A Moody’s report titled: ‘East Africa: Institutional weakness and limited policy effectiveness constrain ability to manage higher debt burdens’ indicates that the growing debt burdens for East African countries are putting pressure on their financial strength and credit quality.
The countries, Kenya, Uganda, Tanzania, and Rwanda are at risk of their economies being exposed “to exchange rate troubles, deteriorating affordability and increasing reliance on non-concessional financing.”
“Such countries will be increasingly tested in coming years,” the report stated.
Moody’s, however, notes that the debt-to-GDP ratios for the four countries remains fairly stable with Uganda’s debt expected to increase by six per cent of GDP to 44 per cent in 2019. In the four countries, government debt surged by 13 to 21 per cent of GDP between 2012 and 2017.
East Africa’s Debt Situation
The report indicates that Kenya holds the highest government debt in the region due to infrastructure spending, the increasing cost of debt, and low revenue collection. Moody’s predicts that the debt will approach 60 per cent of GDP in the coming two years. Currently, Kenya’s public debt stands at 58 per cent of GDP.
On the other hand, Rwanda has the lowest government debt but has the highest rate of accumulating debt which signals “a transition in donor support from concessional loans and grants.”
The report also indicates that Tanzania, Uganda, and Rwanda are experiencing a rising and significant share of foreign and external-currency denominated debt which exposes them to exchange rate depreciation risk.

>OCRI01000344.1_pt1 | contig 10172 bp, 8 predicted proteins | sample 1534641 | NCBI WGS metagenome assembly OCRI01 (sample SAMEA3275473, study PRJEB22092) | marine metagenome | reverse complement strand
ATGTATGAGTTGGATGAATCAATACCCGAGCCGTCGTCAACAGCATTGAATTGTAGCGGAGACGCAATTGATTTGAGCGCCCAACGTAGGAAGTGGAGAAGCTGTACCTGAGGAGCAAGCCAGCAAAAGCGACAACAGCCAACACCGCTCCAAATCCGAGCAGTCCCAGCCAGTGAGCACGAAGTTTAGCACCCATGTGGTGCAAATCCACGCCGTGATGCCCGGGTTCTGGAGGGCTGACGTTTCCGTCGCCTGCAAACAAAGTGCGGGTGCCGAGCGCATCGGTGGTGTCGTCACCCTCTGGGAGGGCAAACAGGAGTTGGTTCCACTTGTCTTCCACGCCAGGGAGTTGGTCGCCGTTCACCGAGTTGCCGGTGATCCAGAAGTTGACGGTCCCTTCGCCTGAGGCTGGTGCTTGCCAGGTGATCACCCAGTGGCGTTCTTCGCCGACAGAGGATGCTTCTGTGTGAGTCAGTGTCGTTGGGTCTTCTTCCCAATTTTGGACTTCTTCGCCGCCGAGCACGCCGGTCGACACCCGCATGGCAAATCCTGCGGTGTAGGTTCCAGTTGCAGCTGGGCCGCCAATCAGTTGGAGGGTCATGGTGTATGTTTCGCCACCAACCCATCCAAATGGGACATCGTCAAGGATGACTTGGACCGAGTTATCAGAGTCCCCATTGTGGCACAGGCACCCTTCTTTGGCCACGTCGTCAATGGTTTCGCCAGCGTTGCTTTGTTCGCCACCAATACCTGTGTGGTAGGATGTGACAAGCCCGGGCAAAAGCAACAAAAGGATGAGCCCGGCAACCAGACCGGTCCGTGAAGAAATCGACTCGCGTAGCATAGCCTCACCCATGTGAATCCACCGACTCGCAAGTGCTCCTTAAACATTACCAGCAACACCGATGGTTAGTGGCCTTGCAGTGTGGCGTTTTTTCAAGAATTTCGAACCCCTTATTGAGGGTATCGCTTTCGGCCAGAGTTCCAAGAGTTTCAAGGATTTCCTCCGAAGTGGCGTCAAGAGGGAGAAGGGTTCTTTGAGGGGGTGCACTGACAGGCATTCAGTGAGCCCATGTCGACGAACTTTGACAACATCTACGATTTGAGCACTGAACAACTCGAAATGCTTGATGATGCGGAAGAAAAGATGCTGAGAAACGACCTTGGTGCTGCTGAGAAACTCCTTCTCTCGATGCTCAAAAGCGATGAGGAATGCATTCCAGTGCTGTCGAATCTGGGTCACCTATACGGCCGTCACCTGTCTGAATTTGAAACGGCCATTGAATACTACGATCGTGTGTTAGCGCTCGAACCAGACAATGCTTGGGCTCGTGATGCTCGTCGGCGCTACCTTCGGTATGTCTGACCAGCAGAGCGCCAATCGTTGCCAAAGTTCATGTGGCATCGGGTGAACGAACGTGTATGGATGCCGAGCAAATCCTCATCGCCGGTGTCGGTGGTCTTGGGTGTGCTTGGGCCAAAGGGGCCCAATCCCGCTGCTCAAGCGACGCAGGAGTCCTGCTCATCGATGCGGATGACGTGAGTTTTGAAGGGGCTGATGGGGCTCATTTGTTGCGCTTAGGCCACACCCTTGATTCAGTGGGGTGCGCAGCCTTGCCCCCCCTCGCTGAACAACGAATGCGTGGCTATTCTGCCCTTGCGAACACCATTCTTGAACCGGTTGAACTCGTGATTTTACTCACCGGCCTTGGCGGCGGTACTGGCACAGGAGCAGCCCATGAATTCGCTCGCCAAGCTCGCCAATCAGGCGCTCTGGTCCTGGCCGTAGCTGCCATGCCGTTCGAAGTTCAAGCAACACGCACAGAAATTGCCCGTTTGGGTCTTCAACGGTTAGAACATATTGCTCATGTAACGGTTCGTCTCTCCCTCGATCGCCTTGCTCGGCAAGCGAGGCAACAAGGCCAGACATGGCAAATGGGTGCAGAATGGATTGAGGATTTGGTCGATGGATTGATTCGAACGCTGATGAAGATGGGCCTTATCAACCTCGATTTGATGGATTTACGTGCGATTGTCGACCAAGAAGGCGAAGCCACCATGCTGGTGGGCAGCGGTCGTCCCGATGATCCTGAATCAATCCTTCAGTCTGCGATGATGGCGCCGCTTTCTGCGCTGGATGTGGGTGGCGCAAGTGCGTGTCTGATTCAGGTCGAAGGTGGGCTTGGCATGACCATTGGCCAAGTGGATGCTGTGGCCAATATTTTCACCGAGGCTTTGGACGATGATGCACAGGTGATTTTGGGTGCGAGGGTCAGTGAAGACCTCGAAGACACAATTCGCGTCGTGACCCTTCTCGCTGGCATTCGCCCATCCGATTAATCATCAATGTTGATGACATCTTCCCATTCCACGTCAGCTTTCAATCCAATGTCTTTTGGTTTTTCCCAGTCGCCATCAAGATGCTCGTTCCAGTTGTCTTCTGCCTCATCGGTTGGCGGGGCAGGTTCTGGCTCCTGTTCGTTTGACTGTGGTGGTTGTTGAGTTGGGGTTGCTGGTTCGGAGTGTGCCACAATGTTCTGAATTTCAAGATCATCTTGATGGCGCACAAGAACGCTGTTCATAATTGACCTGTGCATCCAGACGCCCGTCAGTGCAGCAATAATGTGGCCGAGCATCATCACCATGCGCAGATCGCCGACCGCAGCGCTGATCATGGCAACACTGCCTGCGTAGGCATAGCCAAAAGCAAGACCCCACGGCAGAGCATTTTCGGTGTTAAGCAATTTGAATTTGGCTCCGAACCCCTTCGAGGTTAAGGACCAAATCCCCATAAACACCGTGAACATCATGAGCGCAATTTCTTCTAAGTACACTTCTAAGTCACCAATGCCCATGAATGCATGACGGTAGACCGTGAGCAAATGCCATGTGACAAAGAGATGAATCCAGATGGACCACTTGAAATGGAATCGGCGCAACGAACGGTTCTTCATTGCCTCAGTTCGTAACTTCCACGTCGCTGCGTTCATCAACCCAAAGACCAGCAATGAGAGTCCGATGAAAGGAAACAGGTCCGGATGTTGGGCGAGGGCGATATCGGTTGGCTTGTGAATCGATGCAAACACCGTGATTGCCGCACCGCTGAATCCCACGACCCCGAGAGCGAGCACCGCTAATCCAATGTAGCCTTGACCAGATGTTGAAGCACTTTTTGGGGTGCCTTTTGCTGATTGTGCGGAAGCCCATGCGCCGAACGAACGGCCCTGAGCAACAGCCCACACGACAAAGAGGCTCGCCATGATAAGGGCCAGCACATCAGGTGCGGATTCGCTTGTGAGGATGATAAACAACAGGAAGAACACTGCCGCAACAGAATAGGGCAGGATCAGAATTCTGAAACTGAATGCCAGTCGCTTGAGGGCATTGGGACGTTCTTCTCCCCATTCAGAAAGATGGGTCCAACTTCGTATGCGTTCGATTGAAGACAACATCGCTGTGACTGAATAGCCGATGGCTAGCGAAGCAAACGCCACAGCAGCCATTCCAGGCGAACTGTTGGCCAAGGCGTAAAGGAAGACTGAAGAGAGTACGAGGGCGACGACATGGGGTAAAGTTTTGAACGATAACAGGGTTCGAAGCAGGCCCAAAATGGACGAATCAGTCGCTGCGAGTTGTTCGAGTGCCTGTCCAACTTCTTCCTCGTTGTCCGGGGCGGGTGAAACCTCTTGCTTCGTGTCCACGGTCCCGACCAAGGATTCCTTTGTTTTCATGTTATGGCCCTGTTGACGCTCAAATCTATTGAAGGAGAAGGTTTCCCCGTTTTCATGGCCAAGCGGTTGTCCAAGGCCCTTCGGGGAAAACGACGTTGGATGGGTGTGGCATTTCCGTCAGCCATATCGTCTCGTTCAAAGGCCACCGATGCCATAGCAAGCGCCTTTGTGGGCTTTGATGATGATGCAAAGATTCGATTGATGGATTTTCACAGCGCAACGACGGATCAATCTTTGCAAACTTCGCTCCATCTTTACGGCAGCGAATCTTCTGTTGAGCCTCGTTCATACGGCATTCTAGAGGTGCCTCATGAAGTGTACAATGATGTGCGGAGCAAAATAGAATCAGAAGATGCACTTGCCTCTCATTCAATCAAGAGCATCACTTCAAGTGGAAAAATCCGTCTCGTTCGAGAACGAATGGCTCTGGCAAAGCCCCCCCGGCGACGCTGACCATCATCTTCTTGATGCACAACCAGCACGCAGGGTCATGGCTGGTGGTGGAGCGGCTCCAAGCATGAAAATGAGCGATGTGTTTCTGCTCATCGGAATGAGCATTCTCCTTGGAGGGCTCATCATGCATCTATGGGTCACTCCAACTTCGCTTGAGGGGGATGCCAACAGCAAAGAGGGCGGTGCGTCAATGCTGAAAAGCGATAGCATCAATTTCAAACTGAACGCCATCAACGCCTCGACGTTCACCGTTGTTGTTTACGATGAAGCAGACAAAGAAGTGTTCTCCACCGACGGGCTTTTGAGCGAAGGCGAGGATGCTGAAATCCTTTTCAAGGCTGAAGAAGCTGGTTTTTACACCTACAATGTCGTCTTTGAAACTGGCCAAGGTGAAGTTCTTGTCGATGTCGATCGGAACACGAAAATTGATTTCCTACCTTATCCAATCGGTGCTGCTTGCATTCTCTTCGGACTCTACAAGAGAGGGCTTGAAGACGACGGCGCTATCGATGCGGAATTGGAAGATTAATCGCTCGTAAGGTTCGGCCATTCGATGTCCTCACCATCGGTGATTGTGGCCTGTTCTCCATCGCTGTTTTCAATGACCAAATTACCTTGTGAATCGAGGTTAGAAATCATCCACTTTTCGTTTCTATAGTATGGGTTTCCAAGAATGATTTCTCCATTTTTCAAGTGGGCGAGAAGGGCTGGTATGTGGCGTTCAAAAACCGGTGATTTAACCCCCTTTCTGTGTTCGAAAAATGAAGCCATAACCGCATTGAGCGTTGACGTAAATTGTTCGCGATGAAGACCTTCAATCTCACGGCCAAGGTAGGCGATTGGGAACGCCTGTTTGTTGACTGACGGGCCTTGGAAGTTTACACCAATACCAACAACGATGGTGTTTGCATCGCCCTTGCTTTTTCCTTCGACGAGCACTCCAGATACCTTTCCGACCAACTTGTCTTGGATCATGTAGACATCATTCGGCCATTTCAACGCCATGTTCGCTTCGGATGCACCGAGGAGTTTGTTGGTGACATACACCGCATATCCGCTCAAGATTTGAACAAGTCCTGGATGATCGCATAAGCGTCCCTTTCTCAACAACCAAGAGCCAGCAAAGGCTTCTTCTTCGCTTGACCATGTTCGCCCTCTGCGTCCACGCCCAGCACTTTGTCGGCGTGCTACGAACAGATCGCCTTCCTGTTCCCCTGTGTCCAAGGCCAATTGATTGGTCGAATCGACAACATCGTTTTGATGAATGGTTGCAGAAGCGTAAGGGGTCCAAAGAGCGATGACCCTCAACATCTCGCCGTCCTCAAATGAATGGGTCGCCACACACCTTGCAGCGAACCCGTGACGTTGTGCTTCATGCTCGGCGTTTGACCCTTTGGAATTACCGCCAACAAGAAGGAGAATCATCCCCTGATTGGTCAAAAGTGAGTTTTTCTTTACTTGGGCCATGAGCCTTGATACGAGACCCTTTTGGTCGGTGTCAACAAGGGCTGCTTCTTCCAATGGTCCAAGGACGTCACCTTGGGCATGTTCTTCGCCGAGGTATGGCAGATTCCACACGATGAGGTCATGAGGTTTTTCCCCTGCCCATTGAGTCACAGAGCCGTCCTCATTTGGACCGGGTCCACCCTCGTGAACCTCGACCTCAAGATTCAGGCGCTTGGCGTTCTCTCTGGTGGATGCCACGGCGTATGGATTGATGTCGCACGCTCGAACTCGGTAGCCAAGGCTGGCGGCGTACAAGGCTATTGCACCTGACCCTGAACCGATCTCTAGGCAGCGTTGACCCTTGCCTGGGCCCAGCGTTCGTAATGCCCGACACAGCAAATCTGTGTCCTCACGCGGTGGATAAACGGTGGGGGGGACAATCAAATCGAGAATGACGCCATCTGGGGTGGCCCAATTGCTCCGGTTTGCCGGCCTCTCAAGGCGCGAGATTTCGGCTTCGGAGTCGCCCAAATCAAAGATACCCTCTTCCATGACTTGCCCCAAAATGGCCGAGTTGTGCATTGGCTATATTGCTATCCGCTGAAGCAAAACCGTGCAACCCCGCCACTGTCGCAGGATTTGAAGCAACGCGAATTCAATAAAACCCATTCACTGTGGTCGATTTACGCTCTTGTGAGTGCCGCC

“Increasing debt burdens and deteriorating debt affordability, even when linked with public investment aimed at enhancing growth, and generating foreign exchange to service outstanding debt, constrain fiscal space and weigh on our overall assessment of credit quality in Kenya, Rwanda, Tanzania, and Uganda,” Moody’s assistant vice president, analyst and co-author of the report David Rogovic said.
“Their ability to contain any further rise in debt burdens for the foreseeable future and direct limited domestic resources toward productive uses will be important credit considerations in all four countries,” he added.
In Rwanda and Tanzania, debt remains highly affordable due to a large share in concessional debt while in Kenya the high dependency rate on commercial borrowing has made debt affordability worse.
In Uganda, the shift to domestic borrowing costs and non-concessional external borrowing is deteriorating the country’s debt status.
The Strength of Policy and Institutional Frameworks in Managing Debt
Moody’s observes that limited policy effectiveness and the weakness of institutions will affect the ability of Tanzania, Uganda, and Kenya in managing high debt levels and credit levels. However, the policies and institutions of Rwanda are strong enough to manage the risk that comes with high debt.